Predicting the winds of change: Aussie banks eye rate cuts

By Our Reporter

As Australia navigates its way through an economic landscape marked by rising interest rates and inflationary pressures, the nation’s major banks and leading economists are forecasting a shift in the monetary winds. The Commonwealth Bank of Australia (CBA), Westpac, National Australia Bank (NAB), and ANZ have released their predictions for rate cuts, indicating a significant easing in the Reserve Bank of Australia’s (RBA) stance starting from the latter half of 2024.

The CBA is setting its sights on September 2024 as the starting point for rate reductions. Currently, the cash rate stands at a peak of 4.35%, but CBA anticipates this will begin to drop with three rate cuts over the course of the year, bringing the rate down to 3.6% by the end of 2024. The outlook continues into 2025, with expectations that the rate will further decrease to 2.85% by year-end. These forecasts suggest a significant easing of the financial burden on mortgage holders, potentially lowering monthly repayments considerably.

Westpac echoes a similar sentiment, with its predictions also pointing to September 2024 for the first cut. However, Westpac’s forecast extends through to 2025 with a total of seven rate cuts anticipated, bringing the cash rate down to around 3.10% by the end of the year. This projection reflects a gradual but consistent decline in rates, aimed at stabilising the economy and easing the pressure on borrowers.

Meanwhile, NAB has a slightly different timeline. Their economists predict that the initial rate cut will occur in November 2024. Following this, they foresee a series of gradual reductions throughout 2025, aiming for a cash rate of approximately 3.1% by the end of the year. This gradual approach highlights NAB’s expectation of a steady, controlled response to evolving economic conditions.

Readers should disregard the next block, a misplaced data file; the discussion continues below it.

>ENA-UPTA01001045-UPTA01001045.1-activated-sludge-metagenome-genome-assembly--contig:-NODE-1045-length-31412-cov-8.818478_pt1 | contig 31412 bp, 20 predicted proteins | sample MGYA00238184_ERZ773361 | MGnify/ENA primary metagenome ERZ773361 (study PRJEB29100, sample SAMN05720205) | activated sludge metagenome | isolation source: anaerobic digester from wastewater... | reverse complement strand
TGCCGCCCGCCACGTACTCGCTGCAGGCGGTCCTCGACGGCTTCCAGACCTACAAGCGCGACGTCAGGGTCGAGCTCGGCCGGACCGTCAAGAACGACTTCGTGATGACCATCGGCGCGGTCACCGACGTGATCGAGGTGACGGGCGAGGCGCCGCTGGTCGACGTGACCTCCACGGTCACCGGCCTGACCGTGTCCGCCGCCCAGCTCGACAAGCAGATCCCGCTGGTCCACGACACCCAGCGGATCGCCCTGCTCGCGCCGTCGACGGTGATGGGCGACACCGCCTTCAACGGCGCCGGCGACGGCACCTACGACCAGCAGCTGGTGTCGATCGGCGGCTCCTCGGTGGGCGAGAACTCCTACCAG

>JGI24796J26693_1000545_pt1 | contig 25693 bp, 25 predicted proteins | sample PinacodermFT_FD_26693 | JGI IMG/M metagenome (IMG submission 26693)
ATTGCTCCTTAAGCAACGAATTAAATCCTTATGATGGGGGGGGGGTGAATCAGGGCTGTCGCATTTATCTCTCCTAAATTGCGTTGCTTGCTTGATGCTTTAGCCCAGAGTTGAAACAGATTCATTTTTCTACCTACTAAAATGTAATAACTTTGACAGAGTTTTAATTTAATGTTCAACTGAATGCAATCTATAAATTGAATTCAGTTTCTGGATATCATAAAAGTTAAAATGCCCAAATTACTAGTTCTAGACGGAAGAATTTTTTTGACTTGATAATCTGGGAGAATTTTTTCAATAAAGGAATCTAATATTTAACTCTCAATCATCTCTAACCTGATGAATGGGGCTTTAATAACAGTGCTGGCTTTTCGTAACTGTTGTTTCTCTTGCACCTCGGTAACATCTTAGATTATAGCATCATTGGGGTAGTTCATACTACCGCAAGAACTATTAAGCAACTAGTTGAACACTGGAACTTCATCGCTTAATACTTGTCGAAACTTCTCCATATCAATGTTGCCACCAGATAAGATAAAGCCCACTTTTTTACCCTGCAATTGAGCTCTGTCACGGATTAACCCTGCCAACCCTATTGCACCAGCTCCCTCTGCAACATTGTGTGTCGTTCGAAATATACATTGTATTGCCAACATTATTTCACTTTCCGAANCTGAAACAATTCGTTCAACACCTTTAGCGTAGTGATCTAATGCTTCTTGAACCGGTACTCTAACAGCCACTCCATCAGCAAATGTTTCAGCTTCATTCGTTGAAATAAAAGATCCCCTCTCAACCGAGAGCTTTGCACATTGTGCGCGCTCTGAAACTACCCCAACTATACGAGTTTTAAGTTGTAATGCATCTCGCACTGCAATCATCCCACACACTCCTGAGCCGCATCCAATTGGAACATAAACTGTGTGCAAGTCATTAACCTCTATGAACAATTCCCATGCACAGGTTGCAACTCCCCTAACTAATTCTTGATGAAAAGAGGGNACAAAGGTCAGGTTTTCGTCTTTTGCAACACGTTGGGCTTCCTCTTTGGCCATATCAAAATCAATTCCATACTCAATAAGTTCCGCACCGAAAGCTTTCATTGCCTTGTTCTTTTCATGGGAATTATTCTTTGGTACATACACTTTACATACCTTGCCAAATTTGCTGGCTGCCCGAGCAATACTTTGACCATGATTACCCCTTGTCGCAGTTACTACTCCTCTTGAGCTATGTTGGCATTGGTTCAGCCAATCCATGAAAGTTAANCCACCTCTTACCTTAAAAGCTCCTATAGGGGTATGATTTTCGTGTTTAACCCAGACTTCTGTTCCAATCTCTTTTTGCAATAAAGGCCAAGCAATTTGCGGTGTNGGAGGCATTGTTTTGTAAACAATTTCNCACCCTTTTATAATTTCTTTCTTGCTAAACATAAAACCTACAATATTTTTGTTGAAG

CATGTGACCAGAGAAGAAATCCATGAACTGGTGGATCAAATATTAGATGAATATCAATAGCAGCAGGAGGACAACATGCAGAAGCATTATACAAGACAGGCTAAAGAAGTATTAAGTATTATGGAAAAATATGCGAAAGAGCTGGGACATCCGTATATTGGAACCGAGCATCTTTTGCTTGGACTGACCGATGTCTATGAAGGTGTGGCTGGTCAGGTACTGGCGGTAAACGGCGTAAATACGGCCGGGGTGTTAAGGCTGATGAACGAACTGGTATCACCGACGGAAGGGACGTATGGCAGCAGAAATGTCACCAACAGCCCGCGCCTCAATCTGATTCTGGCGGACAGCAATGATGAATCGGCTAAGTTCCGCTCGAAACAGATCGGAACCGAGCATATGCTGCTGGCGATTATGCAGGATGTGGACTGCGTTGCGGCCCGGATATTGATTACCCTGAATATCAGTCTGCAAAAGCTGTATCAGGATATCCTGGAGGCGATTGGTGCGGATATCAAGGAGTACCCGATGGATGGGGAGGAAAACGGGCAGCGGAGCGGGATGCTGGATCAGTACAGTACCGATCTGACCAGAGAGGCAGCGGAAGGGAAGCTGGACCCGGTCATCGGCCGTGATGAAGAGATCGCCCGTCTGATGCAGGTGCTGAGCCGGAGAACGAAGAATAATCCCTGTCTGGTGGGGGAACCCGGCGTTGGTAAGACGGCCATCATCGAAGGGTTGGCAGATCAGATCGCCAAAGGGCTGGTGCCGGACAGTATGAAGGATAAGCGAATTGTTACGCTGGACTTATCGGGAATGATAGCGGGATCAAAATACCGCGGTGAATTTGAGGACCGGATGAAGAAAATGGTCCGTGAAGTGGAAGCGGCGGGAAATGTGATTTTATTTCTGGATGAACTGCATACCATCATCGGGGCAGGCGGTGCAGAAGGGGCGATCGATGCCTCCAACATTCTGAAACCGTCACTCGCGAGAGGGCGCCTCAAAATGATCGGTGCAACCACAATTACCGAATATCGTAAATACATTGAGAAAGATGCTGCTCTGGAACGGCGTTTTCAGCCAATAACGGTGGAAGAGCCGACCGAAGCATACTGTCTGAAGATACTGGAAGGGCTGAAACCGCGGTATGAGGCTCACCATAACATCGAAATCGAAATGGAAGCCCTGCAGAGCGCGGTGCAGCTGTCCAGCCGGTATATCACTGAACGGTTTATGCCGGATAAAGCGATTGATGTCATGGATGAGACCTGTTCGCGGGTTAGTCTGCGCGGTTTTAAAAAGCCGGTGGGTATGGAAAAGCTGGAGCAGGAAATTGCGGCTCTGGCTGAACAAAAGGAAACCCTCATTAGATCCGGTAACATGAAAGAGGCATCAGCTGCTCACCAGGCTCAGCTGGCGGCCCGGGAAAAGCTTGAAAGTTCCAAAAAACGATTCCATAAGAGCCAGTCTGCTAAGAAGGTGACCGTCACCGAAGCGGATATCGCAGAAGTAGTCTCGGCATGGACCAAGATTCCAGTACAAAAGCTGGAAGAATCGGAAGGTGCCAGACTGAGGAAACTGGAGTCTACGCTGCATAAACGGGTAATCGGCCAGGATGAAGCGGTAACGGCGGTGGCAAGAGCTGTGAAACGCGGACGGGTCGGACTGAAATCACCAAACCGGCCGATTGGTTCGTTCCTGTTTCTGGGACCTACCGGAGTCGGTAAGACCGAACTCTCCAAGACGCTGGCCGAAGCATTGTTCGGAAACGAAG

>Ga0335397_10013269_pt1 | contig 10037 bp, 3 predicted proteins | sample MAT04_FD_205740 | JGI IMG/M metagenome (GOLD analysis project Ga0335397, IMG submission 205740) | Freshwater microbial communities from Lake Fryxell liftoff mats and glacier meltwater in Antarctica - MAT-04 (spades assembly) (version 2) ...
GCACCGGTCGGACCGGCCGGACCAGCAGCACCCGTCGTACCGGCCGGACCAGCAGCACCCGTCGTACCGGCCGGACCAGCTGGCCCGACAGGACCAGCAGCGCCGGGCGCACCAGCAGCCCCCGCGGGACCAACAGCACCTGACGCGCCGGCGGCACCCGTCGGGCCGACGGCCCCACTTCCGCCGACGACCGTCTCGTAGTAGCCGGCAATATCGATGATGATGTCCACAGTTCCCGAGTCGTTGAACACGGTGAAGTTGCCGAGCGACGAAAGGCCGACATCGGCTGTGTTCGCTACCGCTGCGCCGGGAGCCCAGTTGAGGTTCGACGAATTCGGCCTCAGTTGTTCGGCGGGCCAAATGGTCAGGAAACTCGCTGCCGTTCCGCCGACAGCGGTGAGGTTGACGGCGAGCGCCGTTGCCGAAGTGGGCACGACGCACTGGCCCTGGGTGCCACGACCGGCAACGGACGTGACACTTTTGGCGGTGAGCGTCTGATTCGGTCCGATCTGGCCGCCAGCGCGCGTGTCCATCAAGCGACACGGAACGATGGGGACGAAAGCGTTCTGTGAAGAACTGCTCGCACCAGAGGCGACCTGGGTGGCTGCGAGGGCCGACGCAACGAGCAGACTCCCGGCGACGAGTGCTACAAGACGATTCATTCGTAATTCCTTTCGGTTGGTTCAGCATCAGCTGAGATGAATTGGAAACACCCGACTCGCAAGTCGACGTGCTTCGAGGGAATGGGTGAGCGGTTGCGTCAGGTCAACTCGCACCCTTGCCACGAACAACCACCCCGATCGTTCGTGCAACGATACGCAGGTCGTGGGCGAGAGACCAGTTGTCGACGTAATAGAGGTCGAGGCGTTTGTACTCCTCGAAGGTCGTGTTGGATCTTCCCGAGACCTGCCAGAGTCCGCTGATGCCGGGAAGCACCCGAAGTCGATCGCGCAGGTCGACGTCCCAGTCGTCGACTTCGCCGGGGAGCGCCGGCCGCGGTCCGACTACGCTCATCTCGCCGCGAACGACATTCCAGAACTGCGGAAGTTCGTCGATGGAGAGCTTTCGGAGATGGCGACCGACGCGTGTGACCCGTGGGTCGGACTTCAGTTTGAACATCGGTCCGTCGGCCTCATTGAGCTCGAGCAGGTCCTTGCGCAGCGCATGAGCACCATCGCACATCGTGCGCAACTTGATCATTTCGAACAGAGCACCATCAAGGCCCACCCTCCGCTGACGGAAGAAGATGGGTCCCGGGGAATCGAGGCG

ANZ’s outlook aligns closely with NAB in terms of timing. They project the first rate cut to take place in the very late months of 2024, around November or December. ANZ believes that the current cash rate of 4.35% marks the peak and expects it to decline to about 3.60% by mid-2025. This prediction underscores a cautious optimism about the economic trajectory over the next 18 months.

Beyond the banks, prominent economists are also weighing in with their expectations. AMP’s Chief Economist Shane Oliver forecasts that the RBA will start lowering rates as early as June 2024. Oliver predicts three cuts throughout the year, bringing the rate down to 3.6% by the end of 2024. His outlook is based on anticipated data showing weaker growth and falling inflation, providing the RBA with the impetus to ease rates.

Similarly, Moody’s Analytics economist Harry Murphy Cruise suggests that the RBA will commence easing rates in the second half of 2024. Cruise points to persistent inflation pressures and slower improvements as factors that will likely delay the rate cuts until the latter part of the year. His analysis implies that while inflation might remain a challenge, the RBA will eventually have enough evidence to justify easing the rates.

These predictions from banks and economists signal a broad consensus that the current high rates are likely to be maintained in the short term, with a shift towards easing expected in the latter half of 2024. This anticipated movement in rates is poised to provide some relief to Australian households and businesses grappling with the financial pressures of recent hikes.

As the RBA continues to monitor economic indicators closely, the upcoming months will be crucial in shaping the trajectory of interest rates. The expected rate cuts, if realised, will mark a significant change in monetary policy, aiming to support economic growth and reduce the financial strain on Australians.

For now, the outlook suggests a cautious wait until mid to late 2024 for any significant changes, with a collective eye on the economic data that will inform the RBA’s decisions. As these forecasts unfold, the nation will be watching closely, hoping for a respite from the current high rates and a smoother economic journey ahead.

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